Like many, I've been watching the roll-out of Virgin America's new service, wondering whether it would be an historic event, comparable to Southwest's writing the original rulebook on successful discount operations, or JetBlue's subsequent updating and rewriting of those rules. After all, at least in name, this was a company that traced its lineage to the irrepressibly creative Richard Branson, founder of Virgin Atlantic, among other companies, and heir to the legacy of aviation pioneer Freddie Laker.
In particular, my attention has been on the airline's loyalty program, EleVAte. Given the weakness of the programs of its primary competitors, Southwest and JetBlue, this appears to be an area where Virgin America could establish its superiority by introducing a program which outperforms JetBlue's TrueBlue and Southwest's Rapid Rewards programs.
TrueBlue is a decidedly lackluster program. And while Rapid Rewards has more earning and award opportunities than JetBlue's program, it still falls well short of the expansiveness of the programs operated by the full service airlines.
So how does EleVAte compare to the programs of JetBlue and Southwest?
In a perplexing departure from standard practice for airline start-ups, Virgin launched flight service on August 8 without having the program in place, promising to address the deficiency in early 2008. But the company has revealed enough EleVAte details to give shape to the program's philosophy and basic direction.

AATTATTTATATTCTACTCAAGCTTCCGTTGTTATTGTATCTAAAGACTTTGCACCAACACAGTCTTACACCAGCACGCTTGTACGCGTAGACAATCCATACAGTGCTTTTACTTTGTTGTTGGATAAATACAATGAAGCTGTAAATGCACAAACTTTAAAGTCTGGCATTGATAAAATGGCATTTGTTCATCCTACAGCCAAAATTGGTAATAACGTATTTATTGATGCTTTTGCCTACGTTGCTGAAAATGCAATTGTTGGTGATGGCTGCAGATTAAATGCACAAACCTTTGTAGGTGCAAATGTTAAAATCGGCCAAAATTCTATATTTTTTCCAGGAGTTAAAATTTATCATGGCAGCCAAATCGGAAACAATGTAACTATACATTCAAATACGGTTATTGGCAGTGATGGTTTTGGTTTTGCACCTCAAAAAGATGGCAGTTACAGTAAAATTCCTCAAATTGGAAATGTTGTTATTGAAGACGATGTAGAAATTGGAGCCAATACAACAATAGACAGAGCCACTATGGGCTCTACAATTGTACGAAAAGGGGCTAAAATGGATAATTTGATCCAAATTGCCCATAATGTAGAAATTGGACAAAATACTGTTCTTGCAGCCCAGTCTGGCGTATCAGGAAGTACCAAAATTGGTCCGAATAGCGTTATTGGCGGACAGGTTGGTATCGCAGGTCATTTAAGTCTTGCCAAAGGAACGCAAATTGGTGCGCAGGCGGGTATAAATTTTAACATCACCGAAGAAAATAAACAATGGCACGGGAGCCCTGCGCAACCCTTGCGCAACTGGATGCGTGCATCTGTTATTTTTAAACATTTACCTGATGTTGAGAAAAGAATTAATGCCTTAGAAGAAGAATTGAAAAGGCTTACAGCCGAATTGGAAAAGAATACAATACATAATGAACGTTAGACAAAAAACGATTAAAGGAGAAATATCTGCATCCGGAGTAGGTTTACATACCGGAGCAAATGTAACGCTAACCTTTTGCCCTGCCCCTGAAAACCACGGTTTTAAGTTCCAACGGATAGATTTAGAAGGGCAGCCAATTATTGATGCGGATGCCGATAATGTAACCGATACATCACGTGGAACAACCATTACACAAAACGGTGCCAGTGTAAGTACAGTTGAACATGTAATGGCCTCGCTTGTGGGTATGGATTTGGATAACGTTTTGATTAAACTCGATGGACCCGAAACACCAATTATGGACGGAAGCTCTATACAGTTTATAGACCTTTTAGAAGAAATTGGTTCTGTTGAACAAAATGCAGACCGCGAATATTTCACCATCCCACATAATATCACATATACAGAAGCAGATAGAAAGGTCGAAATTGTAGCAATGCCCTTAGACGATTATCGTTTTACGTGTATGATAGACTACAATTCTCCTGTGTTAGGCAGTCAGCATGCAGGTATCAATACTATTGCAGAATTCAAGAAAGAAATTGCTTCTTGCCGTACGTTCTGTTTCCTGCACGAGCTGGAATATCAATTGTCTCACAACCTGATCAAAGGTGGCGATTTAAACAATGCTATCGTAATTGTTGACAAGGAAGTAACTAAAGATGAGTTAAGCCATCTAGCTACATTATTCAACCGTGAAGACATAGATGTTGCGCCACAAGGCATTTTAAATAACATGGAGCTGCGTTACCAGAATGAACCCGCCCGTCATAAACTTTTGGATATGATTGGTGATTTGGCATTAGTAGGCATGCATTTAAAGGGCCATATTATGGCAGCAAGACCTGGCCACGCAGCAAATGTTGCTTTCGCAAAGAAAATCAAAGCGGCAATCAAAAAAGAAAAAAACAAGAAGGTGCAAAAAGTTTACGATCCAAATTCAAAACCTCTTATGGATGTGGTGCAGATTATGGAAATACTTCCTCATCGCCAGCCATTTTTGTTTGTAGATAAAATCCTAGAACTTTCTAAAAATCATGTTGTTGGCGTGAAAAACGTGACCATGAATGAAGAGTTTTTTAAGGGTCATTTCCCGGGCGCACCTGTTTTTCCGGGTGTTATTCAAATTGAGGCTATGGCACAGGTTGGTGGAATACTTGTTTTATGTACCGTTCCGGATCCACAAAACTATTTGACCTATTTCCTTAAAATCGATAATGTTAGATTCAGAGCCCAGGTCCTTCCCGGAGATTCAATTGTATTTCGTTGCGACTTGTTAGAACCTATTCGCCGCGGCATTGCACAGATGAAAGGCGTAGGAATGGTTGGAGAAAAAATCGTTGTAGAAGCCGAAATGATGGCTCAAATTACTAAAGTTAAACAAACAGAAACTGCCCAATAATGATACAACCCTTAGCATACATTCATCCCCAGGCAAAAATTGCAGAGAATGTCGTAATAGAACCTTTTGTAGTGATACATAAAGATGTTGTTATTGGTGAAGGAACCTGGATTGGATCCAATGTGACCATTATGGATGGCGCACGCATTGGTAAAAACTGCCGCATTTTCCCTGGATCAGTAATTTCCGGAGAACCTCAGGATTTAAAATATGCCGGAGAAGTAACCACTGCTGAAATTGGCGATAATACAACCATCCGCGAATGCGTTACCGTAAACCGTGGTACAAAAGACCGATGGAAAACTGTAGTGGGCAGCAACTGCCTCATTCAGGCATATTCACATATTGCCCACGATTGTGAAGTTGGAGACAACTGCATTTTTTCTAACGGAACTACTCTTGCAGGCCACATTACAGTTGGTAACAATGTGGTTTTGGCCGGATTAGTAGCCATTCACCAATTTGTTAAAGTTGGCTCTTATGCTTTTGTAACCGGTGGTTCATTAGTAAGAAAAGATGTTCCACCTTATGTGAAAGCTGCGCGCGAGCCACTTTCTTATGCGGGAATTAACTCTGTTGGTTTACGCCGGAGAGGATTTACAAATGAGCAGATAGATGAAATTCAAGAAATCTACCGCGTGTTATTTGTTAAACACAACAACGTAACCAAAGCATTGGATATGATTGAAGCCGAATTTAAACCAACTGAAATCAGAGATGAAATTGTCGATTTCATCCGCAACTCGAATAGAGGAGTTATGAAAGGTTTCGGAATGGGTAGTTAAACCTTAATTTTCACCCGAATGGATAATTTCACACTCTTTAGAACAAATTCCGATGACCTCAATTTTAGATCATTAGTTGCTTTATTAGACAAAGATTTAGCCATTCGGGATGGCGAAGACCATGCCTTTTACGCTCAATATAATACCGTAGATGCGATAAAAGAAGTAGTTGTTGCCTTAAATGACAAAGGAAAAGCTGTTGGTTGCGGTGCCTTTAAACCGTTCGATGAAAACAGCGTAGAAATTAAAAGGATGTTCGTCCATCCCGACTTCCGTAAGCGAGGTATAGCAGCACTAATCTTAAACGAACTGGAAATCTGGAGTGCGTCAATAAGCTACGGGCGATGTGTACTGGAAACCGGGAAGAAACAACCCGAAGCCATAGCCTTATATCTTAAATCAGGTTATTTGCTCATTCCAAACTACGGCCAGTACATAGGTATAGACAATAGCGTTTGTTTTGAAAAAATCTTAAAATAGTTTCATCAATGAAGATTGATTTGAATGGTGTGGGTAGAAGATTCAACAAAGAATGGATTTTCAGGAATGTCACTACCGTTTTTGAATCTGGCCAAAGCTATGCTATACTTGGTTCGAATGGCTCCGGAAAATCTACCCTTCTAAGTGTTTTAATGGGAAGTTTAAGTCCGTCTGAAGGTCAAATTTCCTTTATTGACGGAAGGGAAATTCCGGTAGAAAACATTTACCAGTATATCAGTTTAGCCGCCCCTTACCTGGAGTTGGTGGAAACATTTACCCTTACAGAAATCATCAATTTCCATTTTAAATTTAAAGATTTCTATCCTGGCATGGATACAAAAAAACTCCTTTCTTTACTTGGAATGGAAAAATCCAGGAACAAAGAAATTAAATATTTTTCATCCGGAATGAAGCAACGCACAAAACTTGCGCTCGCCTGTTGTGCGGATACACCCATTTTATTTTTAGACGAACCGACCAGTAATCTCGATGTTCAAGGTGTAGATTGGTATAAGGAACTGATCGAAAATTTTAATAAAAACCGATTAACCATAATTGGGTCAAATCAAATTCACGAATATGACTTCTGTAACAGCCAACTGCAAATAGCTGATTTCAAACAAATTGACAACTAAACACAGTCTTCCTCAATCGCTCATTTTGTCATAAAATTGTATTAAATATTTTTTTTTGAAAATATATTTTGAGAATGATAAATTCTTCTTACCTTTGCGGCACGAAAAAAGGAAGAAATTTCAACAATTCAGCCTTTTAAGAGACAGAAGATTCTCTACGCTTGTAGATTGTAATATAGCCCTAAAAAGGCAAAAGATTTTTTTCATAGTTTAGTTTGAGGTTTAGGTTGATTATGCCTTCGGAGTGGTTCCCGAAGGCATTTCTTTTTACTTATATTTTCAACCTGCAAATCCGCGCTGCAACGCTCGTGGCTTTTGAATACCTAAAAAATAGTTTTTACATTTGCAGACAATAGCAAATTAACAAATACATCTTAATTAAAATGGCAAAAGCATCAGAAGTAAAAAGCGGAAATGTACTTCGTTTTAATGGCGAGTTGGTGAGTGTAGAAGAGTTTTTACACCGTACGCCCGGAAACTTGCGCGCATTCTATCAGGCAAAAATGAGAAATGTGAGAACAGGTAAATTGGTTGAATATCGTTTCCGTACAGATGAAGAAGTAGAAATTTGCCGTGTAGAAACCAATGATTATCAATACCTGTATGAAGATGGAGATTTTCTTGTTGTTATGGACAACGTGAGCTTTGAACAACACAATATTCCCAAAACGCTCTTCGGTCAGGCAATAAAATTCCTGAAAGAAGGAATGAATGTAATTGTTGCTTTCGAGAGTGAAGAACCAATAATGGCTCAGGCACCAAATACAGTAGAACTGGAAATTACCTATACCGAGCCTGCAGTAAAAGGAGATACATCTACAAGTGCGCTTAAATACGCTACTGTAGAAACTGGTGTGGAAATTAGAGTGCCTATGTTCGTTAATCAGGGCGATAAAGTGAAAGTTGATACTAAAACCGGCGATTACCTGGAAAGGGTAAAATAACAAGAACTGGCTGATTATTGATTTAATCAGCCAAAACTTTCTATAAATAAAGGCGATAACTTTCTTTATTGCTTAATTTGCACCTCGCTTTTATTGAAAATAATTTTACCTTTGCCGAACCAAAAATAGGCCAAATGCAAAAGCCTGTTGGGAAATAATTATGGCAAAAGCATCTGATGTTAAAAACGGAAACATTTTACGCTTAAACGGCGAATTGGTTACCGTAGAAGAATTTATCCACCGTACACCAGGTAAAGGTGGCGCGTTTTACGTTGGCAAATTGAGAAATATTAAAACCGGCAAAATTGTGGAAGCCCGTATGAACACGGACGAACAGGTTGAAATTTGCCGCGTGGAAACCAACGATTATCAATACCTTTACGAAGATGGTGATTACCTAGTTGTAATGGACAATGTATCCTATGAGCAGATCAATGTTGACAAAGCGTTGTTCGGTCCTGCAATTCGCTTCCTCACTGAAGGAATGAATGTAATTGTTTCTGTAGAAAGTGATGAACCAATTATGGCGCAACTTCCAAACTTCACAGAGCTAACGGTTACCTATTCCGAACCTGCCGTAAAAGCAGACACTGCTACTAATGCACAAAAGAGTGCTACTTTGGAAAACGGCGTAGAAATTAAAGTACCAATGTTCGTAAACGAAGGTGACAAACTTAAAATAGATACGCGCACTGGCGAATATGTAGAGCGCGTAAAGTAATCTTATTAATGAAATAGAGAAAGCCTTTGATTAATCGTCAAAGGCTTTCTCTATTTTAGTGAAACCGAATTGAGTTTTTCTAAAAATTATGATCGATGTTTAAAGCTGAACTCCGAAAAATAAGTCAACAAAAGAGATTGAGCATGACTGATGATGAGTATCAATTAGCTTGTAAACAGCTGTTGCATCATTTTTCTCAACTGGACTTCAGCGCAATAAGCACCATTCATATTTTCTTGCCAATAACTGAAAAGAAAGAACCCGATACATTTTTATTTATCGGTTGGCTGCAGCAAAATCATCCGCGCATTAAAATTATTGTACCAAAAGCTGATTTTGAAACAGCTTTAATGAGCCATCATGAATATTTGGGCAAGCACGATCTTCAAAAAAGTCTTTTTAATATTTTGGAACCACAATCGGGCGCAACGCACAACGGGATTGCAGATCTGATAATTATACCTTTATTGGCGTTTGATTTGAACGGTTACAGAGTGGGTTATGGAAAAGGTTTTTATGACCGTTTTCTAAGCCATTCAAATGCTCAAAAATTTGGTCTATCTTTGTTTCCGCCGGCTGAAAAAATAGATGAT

First, on the earning side, program members will earn five points per dollar spent on published fares. In other words, this is a scheme that rewards customers based on their revenue contribution rather than on the number of miles they fly or the flights they log.
Secondly, on the award side, free round-trip award tickets will be available initially for "as little as 4,900 points" for a short-haul flight. That means members would have to spend a minimum of $980 before earning an award, which would require the purchase of approximately four tickets.
That's generous compared to redemption rates for Southwest, which awards a free ticket after eight round-trips, and JetBlue, which requires between nine and 25 round-trips before awarding a free ticket. But we'll have wait to see the complete award chart before delivering a final verdict.
EleVAte will apparently trump the other programs in one key area: capacity controls. Where both Southwest and JetBlue limit the number of seats available for award redemption, Virgin America will allow program members to cash in points for any unsold seat.
What we know so far suggests that EleVAte will be different in some respects, and possibly superior in others. Let's hope that Virgin America understands that while consumers may be amused by novelty, it will take real value to win their loyalty.